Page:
Sunday, May 02, 2010

Key To Wildlife Identification 

Many of you may be familiar with the pleasure of going on hikes and identifying wildlife along the way. But I've noticed that most field guides do not contain the most common wildlife sightings. And so, for your edification, here is a guide to some of the more frequently sighted wildlife:

The Bear Log:

The Otter (or Pine Marten) Tree:

The Owl Stump:

posted 12:11 AM

Thursday, February 25, 2010

Reading and Signing on March 13th! 

On Saturday, March 13, I'll be doing a reading and signing for my novel Voracious at Borderlands Books in San Francisco. Joining me will be John Everson, author of Covenant and Sacrifice.

It should prove to be a night of good company and thrilling reading!

The details:
Saturday, March 13, 2010
6 p.m.
Borderlands Books
866 Valencia Street
San Francisco CA

For more information about this event, please visit the website of Borderlands Books.

posted 5:20 PM

Sunday, October 25, 2009

Review and Interview for Voracious! 

I'm excited to report that a fantastic review of Voracious is up on Mostly Fiction!

I also have an interview with the reviewer, science fiction writer Ann Wilkes.

posted 4:51 PM

Monday, October 19, 2009

Spooky Empire's Ultimate Horror Weekend! 

I just returned from Orlando, where I was an author guest at Spooky Empire's Ultimate Horror Weekend. With media guests, authors and artists, the convention was full of horror goodness. Owl Goingback did an amazing job organizing the author side of the event, with signings and panels.

On Friday I moderated the Evolution of the Vampire panel with fellow authors Jeff Strand, Lynne Hansen, and Vince Courtney. We discussed early works such as Varney the Vampire and Stoker's Dracula and how they compare to vampires in current books and films like Twilight, Buffy the Vampire Slayer, and 30 Days of Night. Vince regaled the audience with hilarious stories about how being a vampire cop might be a disadvantage when one is confronted with an upturned truck full of garlic pizzas.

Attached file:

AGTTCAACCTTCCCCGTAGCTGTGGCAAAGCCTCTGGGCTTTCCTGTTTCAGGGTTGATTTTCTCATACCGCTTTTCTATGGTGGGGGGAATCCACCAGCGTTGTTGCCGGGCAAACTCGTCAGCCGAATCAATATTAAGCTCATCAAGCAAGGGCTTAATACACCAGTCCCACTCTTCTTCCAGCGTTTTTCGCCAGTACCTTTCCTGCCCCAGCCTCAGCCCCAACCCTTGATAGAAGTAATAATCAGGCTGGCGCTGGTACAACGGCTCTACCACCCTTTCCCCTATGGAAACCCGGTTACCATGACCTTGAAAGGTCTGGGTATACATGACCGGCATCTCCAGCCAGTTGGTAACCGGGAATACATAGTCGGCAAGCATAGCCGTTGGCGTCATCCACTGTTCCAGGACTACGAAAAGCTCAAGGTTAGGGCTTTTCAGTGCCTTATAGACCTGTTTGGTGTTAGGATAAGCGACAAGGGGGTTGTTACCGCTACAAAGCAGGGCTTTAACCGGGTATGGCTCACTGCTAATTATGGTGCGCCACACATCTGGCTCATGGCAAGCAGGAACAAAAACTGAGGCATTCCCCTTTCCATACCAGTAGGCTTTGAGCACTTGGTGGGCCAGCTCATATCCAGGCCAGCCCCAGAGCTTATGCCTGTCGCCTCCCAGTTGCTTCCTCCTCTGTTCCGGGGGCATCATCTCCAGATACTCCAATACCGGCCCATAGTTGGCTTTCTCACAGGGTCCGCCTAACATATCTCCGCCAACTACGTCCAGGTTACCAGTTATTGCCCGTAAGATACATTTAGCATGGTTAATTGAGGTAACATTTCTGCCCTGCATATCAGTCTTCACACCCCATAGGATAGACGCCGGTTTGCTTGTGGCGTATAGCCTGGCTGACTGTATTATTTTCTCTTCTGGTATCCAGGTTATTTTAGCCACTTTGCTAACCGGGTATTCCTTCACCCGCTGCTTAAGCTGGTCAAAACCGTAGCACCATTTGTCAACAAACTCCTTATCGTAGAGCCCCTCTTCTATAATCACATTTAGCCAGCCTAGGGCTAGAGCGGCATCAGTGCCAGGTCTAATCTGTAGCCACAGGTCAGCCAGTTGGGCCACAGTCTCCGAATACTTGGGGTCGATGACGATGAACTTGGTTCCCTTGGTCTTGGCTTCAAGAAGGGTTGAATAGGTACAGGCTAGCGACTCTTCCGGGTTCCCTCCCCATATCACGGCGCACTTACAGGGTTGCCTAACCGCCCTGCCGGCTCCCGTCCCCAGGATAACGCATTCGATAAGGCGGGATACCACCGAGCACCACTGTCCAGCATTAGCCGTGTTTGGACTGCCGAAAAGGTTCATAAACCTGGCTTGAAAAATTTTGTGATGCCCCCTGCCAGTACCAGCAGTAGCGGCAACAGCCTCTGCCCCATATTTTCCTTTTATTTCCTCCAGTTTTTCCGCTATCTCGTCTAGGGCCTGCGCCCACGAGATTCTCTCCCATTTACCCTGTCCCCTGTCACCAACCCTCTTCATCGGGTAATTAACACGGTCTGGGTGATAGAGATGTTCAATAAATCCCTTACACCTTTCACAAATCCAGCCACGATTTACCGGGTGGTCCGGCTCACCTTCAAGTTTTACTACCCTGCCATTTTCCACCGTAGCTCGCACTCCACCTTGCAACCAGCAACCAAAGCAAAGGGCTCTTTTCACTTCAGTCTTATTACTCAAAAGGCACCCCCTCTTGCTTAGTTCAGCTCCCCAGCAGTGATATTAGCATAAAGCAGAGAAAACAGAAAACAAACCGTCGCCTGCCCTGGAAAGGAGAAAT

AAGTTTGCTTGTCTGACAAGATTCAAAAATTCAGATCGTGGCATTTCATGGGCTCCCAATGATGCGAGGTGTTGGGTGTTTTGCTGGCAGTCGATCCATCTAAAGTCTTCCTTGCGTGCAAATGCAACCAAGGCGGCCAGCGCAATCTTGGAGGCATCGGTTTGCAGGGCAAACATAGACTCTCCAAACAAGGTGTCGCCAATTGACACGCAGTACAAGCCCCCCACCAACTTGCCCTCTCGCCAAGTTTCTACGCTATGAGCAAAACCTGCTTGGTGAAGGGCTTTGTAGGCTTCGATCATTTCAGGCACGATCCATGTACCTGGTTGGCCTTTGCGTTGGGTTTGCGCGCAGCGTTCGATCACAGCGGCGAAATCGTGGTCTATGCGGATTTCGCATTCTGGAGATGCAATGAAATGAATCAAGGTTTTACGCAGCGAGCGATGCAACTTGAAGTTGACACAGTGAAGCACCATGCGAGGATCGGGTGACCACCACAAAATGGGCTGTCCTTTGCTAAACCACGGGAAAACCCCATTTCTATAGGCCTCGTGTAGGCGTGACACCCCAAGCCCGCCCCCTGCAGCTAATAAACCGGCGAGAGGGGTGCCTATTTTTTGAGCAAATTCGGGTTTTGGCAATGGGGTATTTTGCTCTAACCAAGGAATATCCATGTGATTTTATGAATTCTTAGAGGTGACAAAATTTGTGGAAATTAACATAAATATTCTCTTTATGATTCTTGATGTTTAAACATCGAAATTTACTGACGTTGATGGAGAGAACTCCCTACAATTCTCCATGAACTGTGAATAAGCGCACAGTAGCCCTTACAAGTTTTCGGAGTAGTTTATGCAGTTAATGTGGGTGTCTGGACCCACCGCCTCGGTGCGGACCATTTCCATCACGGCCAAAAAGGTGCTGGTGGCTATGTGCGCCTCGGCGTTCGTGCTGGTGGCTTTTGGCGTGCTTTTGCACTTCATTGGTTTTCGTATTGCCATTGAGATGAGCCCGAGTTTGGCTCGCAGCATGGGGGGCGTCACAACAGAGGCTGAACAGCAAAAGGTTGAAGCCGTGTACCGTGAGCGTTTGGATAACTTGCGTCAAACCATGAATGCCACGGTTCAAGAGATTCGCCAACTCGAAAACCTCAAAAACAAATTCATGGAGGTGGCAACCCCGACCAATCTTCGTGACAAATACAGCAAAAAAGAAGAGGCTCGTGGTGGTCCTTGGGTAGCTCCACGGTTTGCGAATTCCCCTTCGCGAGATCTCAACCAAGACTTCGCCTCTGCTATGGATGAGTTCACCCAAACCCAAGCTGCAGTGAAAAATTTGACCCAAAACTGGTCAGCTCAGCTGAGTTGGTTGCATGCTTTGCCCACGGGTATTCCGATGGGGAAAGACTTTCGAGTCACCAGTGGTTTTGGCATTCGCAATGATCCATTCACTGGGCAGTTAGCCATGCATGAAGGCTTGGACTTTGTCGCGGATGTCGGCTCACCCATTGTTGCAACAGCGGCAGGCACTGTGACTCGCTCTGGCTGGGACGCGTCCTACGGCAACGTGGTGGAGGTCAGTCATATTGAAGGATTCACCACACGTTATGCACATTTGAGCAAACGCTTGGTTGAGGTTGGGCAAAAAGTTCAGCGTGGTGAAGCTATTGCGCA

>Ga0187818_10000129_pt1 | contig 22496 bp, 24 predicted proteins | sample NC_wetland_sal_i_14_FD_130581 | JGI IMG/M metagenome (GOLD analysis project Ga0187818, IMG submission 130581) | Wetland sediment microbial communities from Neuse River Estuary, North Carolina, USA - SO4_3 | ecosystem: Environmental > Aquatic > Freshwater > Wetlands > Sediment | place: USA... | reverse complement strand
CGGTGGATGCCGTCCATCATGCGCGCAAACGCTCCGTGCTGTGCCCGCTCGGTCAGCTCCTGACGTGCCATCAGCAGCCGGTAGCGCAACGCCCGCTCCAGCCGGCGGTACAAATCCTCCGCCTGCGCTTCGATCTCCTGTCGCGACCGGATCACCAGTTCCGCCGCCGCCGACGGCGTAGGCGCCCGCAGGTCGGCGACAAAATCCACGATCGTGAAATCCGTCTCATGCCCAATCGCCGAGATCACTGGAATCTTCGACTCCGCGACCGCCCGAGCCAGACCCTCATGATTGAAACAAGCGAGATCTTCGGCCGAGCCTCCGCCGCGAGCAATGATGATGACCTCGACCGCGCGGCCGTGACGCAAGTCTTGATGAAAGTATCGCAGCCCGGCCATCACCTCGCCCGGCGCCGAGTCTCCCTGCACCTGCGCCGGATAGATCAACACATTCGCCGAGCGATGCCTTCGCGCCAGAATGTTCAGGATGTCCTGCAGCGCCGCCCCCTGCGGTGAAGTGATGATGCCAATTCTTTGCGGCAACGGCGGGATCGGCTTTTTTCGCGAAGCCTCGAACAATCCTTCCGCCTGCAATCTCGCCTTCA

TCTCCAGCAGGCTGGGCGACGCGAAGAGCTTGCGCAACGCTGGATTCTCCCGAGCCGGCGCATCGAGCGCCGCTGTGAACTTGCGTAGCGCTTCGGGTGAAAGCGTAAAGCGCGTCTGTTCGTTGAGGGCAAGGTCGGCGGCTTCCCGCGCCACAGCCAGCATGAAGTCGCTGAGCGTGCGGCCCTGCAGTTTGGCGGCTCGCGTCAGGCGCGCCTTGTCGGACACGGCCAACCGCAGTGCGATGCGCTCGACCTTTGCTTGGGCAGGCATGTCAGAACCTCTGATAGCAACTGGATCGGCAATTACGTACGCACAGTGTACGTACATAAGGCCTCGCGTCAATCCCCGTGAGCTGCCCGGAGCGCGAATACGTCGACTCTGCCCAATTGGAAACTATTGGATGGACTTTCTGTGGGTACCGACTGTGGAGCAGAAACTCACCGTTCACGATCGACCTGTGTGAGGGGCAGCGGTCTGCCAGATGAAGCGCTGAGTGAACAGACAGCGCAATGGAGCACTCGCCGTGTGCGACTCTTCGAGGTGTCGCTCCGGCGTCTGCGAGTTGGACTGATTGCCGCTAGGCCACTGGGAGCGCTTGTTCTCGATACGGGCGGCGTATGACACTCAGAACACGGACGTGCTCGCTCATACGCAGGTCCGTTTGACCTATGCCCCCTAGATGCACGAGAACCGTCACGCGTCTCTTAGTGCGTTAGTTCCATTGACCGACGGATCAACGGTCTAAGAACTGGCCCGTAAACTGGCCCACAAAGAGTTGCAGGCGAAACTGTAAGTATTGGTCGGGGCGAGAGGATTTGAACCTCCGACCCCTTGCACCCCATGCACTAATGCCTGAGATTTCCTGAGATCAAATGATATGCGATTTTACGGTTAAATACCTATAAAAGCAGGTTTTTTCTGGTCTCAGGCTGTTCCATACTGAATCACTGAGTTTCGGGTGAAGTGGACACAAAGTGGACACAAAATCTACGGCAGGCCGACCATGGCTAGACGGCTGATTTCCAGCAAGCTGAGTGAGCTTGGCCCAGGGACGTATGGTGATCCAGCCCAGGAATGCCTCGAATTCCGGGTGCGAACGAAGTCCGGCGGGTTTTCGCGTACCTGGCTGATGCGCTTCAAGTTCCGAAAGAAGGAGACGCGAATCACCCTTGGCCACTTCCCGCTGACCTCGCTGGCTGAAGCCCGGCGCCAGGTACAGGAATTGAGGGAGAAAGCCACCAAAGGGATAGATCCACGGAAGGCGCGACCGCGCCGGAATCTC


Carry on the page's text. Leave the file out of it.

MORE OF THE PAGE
After that I signed some books, and the vampire panelists rejoined for dinner, talking of writing, stories, and monsters.
Mike Brotherton, Jason Patnode, Alice Henderson, Owl Goingback, Nancy Goingback

On Saturday I was on the Women in Horror panel, and discussed the work of women writers and directors in the horror genre. I signed more books afterward. I met actor Chris Sarandon and we talked briefly about vampires and their association with religious iconography, and how that figured into his film Fright Night.

Later that day I met actor and writer William Forsythe, whose work I very much enjoy. He's got a dynamic range of portraying really dastardly villains and heroic good guys. He was incredibly nice.

Afterward, my third panel, Regional Horror, went very well. Fellow panelists included author and astronomer Mike Brotherton, Owl Goingback and Vince Courtney. We discussed researching specific settings for novels and how to be true to a region while still creating your own story set there. Owl talked about mysterious legends of Florida. I talked about setting my novel Voracious in Glacier National Park.

On the Regional Horror panel -- Mike Brotherton, Alice Henderson, Owl Goingback

Saturday night was another fantastic dinner with writers. Mike Brotherton and Owl Goingback and I discussed cryptozoology and tales of creature sightings.

On the last day of the con I met John Landis (director of one of my favorite films, American Werewolf in London), who was very kind.

John Landis and Alice Henderson
(photo by Owl Goingback)

I also met Ricou Browning (The Creature From The Black Lagoon), which was fantastic.